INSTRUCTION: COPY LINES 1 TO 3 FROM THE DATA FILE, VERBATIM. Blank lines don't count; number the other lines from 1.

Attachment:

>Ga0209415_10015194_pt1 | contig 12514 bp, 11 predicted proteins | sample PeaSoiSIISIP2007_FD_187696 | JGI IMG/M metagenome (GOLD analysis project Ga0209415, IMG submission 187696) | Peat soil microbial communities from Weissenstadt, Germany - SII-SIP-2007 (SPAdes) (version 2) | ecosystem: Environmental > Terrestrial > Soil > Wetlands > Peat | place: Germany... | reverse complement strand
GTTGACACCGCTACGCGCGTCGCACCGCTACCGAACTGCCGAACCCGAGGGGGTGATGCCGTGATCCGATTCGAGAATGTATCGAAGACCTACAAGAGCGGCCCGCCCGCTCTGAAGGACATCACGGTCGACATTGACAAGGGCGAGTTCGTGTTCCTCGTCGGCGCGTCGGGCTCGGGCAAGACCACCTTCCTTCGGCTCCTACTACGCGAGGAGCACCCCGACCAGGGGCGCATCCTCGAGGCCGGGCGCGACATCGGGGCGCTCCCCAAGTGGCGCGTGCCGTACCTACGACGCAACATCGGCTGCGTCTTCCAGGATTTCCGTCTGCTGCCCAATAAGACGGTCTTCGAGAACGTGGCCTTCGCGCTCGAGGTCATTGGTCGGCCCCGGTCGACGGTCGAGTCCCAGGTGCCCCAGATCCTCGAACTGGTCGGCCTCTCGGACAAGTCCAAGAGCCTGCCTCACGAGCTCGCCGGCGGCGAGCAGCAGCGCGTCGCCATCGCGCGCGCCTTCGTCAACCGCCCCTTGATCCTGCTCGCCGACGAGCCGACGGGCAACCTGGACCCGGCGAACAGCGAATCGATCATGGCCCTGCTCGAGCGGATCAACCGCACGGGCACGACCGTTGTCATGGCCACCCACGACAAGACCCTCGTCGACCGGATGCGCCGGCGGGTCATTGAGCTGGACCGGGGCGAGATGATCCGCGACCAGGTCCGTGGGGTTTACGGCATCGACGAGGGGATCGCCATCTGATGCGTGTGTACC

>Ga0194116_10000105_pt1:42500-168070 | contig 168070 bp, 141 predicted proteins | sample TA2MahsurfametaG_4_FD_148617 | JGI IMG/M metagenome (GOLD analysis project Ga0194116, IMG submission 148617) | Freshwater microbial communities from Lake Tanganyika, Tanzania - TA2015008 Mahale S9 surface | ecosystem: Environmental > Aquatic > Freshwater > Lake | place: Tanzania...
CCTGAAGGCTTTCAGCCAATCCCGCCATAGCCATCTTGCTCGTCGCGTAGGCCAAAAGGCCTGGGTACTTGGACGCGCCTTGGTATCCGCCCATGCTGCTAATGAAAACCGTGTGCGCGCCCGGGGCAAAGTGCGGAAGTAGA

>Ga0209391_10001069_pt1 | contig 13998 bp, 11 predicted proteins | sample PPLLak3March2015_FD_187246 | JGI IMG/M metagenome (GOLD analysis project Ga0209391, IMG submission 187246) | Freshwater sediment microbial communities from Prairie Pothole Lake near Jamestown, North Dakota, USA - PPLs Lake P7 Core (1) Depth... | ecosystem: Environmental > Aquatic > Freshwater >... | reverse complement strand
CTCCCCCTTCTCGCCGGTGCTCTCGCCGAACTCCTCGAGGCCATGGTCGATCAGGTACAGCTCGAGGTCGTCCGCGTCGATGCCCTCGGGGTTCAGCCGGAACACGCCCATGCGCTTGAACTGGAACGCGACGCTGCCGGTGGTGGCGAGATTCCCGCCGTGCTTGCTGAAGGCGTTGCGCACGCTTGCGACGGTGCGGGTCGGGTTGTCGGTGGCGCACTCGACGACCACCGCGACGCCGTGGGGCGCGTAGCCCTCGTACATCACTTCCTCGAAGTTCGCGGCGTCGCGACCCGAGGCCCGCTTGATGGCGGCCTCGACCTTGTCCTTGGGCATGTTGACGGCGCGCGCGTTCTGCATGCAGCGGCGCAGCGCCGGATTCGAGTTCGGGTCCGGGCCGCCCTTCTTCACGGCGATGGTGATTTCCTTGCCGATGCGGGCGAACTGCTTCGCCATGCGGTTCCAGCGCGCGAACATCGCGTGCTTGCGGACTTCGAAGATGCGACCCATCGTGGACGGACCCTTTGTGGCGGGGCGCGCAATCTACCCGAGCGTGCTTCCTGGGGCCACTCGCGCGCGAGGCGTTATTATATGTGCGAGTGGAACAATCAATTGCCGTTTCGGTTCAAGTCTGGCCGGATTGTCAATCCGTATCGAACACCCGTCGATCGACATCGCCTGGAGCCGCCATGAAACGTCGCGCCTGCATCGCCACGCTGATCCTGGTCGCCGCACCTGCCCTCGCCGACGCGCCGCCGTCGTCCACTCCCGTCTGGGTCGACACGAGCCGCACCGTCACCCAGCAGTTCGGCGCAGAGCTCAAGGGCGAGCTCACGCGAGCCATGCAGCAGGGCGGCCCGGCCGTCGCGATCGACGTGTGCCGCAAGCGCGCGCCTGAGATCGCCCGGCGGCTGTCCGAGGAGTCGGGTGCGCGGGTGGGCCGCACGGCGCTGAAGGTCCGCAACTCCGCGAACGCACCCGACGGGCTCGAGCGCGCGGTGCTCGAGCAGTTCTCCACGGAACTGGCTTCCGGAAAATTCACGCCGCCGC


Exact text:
>Ga0209415_10015194_pt1 | contig 12514 bp, 11 predicted proteins | sample PeaSoiSIISIP2007_FD_187696 | JGI IMG/M metagenome (GOLD analysis project Ga0209415, IMG submission 187696) | Peat soil microbial communities from Weissenstadt, Germany - SII-SIP-2007 (SPAdes) (version 2) | ecosystem: Environmental > Terrestrial > Soil > Wetlands > Peat | place: Germany... | reverse complement strand
GTTGACACCGCTACGCGCGTCGCACCGCTACCGAACTGCCGAACCCGAGGGGGTGATGCCGTGATCCGATTCGAGAATGTATCGAAGACCTACAAGAGCGGCCCGCCCGCTCTGAAGGACATCACGGTCGACATTGACAAGGGCGAGTTCGTGTTCCTCGTCGGCGCGTCGGGCTCGGGCAAGACCACCTTCCTTCGGCTCCTACTACGCGAGGAGCACCCCGACCAGGGGCGCATCCTCGAGGCCGGGCGCGACATCGGGGCGCTCCCCAAGTGGCGCGTGCCGTACCTACGACGCAACATCGGCTGCGTCTTCCAGGATTTCCGTCTGCTGCCCAATAAGACGGTCTTCGAGAACGTGGCCTTCGCGCTCGAGGTCATTGGTCGGCCCCGGTCGACGGTCGAGTCCCAGGTGCCCCAGATCCTCGAACTGGTCGGCCTCTCGGACAAGTCCAAGAGCCTGCCTCACGAGCTCGCCGGCGGCGAGCAGCAGCGCGTCGCCATCGCGCGCGCCTTCGTCAACCGCCCCTTGATCCTGCTCGCCGACGAGCCGACGGGCAACCTGGACCCGGCGAACAGCGAATCGATCATGGCCCTGCTCGAGCGGATCAACCGCACGGGCACGACCGTTGTCATGGCCACCCACGACAAGACCCTCGTCGACCGGATGCGCCGGCGGGTCATTGAGCTGGACCGGGGCGAGATGATCCGCGACCAGGTCCGTGGGGTTTACGGCATCGACGAGGGGATCGCCATCTGATGCGTGTGTACC

>Ga0194116_10000105_pt1:42500-168070 | contig 168070 bp, 141 predicted proteins | sample TA2MahsurfametaG_4_FD_148617 | JGI IMG/M metagenome (GOLD analysis project Ga0194116, IMG submission 148617) | Freshwater microbial communities from Lake Tanganyika, Tanzania - TA2015008 Mahale S9 surface | ecosystem: Environmental > Aquatic > Freshwater > Lake | place: Tanzania...